Doctors at OHSU Send Letter to Jacobs, Other Leaders Demanding Stronger Statement on Hamas Attack

The original message didn’t label the assault as antisemitic or as terror.

Dr. Danny Jacobs (OHSU/Kristyna Wentz-Graff) (Kristyna Wentz-Graff/OHSU/Kristyna Wentz-Graff)

Doctors and other staff at Oregon Health & Science University yesterday circulated an open letter to the institution’s leaders calling on them to make a more forceful statement after Hamas gunmen killed at least 1,300 people last Saturday in the deadliest attack in Israel’s history.

OHSU is the second institution in Portland to be roiled by its response to the attack. Yesterday, Multnomah County commissioners clashed over the wording of a joint statement and on whether to hold a vote on lighting the Morrison Bridge in the colors of Israel’s flag, as the county did after Russia invaded Ukraine.

For OHSU, the open letter and a subsequent response are the latest in a line of administrative actions that have angered employees. Last month, OHSU handed out bonuses to 10% of its staff, including top brass that report to university president Danny Jacobs, drawing a rebuke from unions. Days later, on Oct. 4, OHSU said it would discontinue health benefits for domestic partners, a decision it reversed the same day.

The discord over the attack on Israel began Monday evening when at least one doctor wrote to Jacobs asking for a statement, a person familiar with the matter said. Late on Tuesday, OHSU leaders included a message about the assault in a weekly communiqué to employees.

“We know many members of the OHSU community are deeply impacted by the unthinkable violence in Israel and the Gaza Strip over the last several days,” the message, obtained by WW, said. “As a proud multi-cultural community, committed to building an equitable environment free of hate and prejudice, and improving the health and well-being of all people, we mourn the loss of innocent Israeli and Palestinian lives, hope for a peaceful resolution for those taken hostage by Hamas, and stand in support of our Jewish and Muslim communities and all those impacted by these events.”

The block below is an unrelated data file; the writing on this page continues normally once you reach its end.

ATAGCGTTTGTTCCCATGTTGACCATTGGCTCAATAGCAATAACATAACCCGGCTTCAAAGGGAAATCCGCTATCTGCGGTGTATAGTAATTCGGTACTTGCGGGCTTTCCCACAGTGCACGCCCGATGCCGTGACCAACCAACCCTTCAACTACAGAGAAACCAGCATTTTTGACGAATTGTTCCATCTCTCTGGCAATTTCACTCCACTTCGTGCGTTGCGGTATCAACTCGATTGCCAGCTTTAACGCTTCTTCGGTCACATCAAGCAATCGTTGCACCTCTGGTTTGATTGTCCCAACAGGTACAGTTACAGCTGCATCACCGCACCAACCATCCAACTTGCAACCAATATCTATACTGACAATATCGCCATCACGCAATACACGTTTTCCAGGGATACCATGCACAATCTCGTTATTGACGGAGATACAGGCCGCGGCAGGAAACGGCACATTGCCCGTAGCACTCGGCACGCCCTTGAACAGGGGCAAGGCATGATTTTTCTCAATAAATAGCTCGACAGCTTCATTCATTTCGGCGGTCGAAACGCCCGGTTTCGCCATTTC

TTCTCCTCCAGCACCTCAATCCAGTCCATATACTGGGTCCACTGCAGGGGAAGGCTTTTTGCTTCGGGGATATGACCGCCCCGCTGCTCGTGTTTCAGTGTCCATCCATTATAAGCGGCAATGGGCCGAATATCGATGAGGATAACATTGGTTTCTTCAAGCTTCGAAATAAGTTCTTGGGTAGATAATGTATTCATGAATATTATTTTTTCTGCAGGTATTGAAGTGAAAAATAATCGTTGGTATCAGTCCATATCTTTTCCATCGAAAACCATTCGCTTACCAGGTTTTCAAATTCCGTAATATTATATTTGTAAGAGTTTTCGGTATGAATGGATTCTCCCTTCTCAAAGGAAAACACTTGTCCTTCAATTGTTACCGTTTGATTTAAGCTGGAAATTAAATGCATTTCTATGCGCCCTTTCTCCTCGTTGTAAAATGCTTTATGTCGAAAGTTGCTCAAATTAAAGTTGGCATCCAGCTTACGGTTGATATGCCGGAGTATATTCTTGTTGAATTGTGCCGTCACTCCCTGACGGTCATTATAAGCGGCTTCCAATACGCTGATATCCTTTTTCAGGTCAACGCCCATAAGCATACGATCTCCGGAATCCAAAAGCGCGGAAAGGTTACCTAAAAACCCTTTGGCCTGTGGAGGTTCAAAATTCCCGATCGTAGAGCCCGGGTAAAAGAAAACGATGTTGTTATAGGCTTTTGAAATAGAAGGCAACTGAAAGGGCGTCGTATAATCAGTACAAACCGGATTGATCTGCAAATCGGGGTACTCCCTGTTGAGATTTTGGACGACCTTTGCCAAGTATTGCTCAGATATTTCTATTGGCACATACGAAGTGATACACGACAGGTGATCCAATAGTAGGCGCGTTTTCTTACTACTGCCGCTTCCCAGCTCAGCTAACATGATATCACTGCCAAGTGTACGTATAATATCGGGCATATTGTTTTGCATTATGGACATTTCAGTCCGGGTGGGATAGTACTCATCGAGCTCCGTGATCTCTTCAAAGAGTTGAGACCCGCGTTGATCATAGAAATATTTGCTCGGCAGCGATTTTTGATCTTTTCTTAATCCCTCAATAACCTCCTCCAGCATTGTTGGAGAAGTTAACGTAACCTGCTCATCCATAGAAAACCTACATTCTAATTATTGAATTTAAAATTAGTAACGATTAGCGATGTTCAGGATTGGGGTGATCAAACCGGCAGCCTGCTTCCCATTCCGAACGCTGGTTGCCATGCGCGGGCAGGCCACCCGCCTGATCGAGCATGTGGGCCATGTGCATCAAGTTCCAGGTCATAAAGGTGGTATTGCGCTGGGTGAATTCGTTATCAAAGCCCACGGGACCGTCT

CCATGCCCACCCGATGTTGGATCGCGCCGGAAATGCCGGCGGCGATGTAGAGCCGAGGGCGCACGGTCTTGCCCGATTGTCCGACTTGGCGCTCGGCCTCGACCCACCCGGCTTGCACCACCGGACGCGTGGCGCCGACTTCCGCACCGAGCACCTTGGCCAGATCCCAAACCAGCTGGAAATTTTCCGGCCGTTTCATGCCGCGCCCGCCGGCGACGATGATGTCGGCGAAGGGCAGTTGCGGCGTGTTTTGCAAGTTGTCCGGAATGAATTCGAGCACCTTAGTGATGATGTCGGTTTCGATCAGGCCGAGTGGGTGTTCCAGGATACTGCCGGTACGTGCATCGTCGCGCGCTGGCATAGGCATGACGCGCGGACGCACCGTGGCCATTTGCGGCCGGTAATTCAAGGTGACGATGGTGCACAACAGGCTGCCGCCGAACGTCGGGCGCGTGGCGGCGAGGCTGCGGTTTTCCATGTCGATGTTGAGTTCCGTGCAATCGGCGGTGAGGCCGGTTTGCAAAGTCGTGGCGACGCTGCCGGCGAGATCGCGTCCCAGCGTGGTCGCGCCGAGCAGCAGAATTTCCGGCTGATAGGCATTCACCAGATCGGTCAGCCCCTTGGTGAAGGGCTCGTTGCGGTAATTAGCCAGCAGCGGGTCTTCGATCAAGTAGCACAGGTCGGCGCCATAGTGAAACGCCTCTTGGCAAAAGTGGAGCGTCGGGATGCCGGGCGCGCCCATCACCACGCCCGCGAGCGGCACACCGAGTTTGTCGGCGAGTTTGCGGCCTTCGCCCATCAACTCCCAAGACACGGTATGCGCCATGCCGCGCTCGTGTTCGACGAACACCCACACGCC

For some OHSU staff, the message was too timid in its treatment of Hamas and demonstrated a shallow understanding of Israeli suffering. The same doctor who had written Jacobs on Monday reached out again late Tuesday, saying that the statement had fallen short. The next day, that doctor and others began drafting their open letter.

“The emailed statement does not describe Hamas as a terrorist organization, nor does it address anti-Semitism as the root of such terrorism,” the open letter, also obtained by WW, says. “The OHSU statement does NOTHING to acknowledge the pain we are all experiencing as American Jews today, whether or not we have loved ones killed or injured in Israel.”

The 73 doctors who have signed the letter so far asked OHSU to “revise its statement and issue a statement that provides meaningful, necessary, and tangible support to the Jewish members of the OHSU community and of the communities it serves. Words matter.”

During signature gathering for the open letter, Jacobs sent a second, stronger message about the attack.

“Recently we shared a brief message in the operations update offering our support and identifying resources for all those impacted by Hamas’ anti-Semitic, terrorist attack on Israel,” Jacobs said. “I want to further emphasize that we feel the horror of the atrocities. Our support for our Jewish community is unequivocal and our hearts hurt for all who have been killed, injured or taken hostage and who are being directly and indirectly impacted by the violence.”

The new language did not resolve the matter. OHSU staff sent their open letter to Jacobs, School of Medicine dean David Jacoby, provost Marie Chisholm-Burns, and others this morning.

“Many people thought the second email missed the mark, too,” the doctor who had emailed Jacobs said. She declined to make her name public, saying she feared antisemitic reprisals.

“We have observed many non-Jewish friends, family, and colleagues attempt to respond to this senseless violence by falling back on ‘the situation in the Middle East Is complicated’ and ‘Israel’s right wing government has made mistakes,’” the letter says. “Yes, the entire geopolitical history of the region is incredibly complex, and scholars and analysts spend years trying to understand it. There are times to be critical of the Israeli government—indeed, Israelis themselves have been protesting and standing up for preservation of their democratic structure for months. Unfortunately, ‘anti-Israeli government’ quickly becomes ‘anti-Israel,’ which very quickly becomes anti-Semitism, i.e. Jewish lives don’t matter.”

Since the Hamas attack, Israel has retaliated by bombing the Gaza Strip, killing at least 1,900 Palestinians, according to The New York Times. Hundreds of thousands are fleeing the northern part of the blockaded territory after Israel’s military warned them to relocate as troops mass nearby. This afternoon, a pro-Palestinian group marched in downtown Portland, as WW’s news partner KATU-TV reported.

So far, no OHSU leaders have responded the open letter, the doctor said. Nor did Jacobs ever respond to the email on Monday evening that started this week’s events.

“I have not heard anything from OHSU leadership,” the doctor said. “I’ve never felt so lonely as a Jew in the this country. We need allyship now.”

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